Predicted Alfalfa Weevil Development

Ross Weiss, Owen Olfert, David Giffen and Erl Svendsen
Week 2

Degree-day maps of base 9°C are now being produced by Soroka, Olfert, and Giffen (2015) using the Harcourt/North Dakota models predicting the development of Alfalfa weevil (Hypera postica) across the Canadian prairies.  The model output is mapped below to help alfalfa growers time their in-field monitoring.

Watch this map for the predicted occurrence of second-instar alfalfa weevil larvae.  The economic threshold for alfalfa weevil targets third- and fourth-instar larvae but, in the event that second-instar larval densities exceed either the forage or seed production thresholds, control is appropriate to prevent third-instar peaks.

The model predicted egg hatch began the week of May 14, 2015, in the Brooks AB area (note area below shaded brown corresponding to 165 DD base 9°C).  Growers in that area should be monitoring for alfalfa weevil this week.

Please contact for information pertaining to this map.

Wind Trajectories

Ross Weiss, Owen Olfert, Serge Trudel and prairiepest_admin
Week 2
   Wind trajectories Related to Diamondback Moth (DBM) and Aster Leafhopper Introductions to the Canadian
Prairies in 2015

  Potential wind events capable of carrying insect
pests from source areas in the USA can be identified by following trajectories
for air parcels through time. 
High altitude air masses,
originating from southern locations, frequently move northerly to Canadian
destinations. Insect pest species such as Diamondback moth and Aster
leafhoppers, traditionally unable to overwinter above the 49th parallel, can
utilize these air masses in the spring to move north from Mexico and the United
States (southern or Pacific northwest). 

Wind trajectory data processing by AAFC-Saskatoon Staff began in April.  Reverse
 track air masses arriving across the prairies back to
their point of origin.  Forward Trajectories predict
favourable winds expected to arrive across the Canadian Prairies.  
    Updated: May 13, 2015
    1. Reverse trajectories (RT) – During April and early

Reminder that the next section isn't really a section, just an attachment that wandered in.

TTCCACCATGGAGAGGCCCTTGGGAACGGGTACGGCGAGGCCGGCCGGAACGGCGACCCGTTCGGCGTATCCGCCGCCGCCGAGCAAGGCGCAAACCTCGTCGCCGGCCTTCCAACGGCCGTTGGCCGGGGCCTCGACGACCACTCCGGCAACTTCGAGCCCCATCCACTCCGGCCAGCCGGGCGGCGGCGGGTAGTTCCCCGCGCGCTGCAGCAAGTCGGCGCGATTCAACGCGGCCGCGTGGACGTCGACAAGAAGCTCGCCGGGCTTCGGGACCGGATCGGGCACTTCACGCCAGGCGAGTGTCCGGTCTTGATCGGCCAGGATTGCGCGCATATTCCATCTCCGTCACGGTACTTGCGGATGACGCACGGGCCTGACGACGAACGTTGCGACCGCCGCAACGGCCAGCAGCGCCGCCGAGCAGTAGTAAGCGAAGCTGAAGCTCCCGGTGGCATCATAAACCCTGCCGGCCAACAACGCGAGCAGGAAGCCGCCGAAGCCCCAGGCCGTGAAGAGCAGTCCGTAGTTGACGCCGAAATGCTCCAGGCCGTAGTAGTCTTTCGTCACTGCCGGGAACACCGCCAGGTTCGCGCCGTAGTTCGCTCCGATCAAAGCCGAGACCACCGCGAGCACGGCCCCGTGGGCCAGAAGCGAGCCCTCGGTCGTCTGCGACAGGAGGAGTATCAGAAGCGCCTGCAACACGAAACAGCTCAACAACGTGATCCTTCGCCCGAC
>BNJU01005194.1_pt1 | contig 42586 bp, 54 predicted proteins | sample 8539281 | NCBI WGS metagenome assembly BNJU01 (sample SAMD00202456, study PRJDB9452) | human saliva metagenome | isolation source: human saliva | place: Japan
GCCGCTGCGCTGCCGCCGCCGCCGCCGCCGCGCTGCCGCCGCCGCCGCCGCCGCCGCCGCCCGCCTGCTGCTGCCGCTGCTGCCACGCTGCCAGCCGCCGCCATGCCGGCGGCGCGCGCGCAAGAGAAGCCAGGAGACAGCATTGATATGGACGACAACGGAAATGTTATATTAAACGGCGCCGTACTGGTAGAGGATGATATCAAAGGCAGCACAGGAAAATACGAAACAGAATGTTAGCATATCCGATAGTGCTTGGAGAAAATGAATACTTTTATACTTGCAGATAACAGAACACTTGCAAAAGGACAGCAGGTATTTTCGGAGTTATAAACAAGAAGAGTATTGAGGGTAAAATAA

May, reverse trajectories winds were originating over the Pacific Ocean and
tracking in a west to east direction across North America.  Since May 8th
most are now originating over the Arctic.
    a. Pacific Northwest (PNW) –
Nothing to report.
    b. Mexico and southwest USA (SW)
– Nothing to report.
    2. Forward trajectories (FT)
    There are
a number of forward trajectories from southern USA and Mexico predicted to
cross the prairies over the next five days. The Imperial Valley and Mexicali
FTs are predicted to cross southern Saskatchewan and Manitoba.  The Santa
Maria FT is predicted to cross into central Alberta. 

Seasonal canola scouting chart

Jennifer Otani
Week 2
Field scouting is critical because it
enables the identification of potential risks to crops.  Canola production
systems across the Canadian prairies will suffer insect pest outbreaks.
 However, the identification of these insect pests PLUS the application of
established monitoring methods will enable growers to make informed pest
management decisions.
This year we offer a generalized canola
scouting chart to aid in-field scouting on the Canadian prairies. Two versions
are offered below

the first
hyperlinks to help growers learn more about some of our insect pests and how to
monitor while the second version may be easier to view or print.  

Whenever possible, monitor and compare to
established economic thresholds so pollinators and beneficial arthropods are
preserved.  Economic thresholds, by definition, can help growers avoid crop losses due to an insect pest
Good luck with the growing season!


Insect of the Week – Crucifer and Striped flea beetles

Jennifer Otani
Week 2

See this week’s Insect of the Week for descriptions and pictures of the crucifer and striped flea beetles (Phyllotreta cruciferae and P. striolata) from the new Field Crop and Forage Pests and their Natural Enemies in Western Canada – Identification and Management Field Guide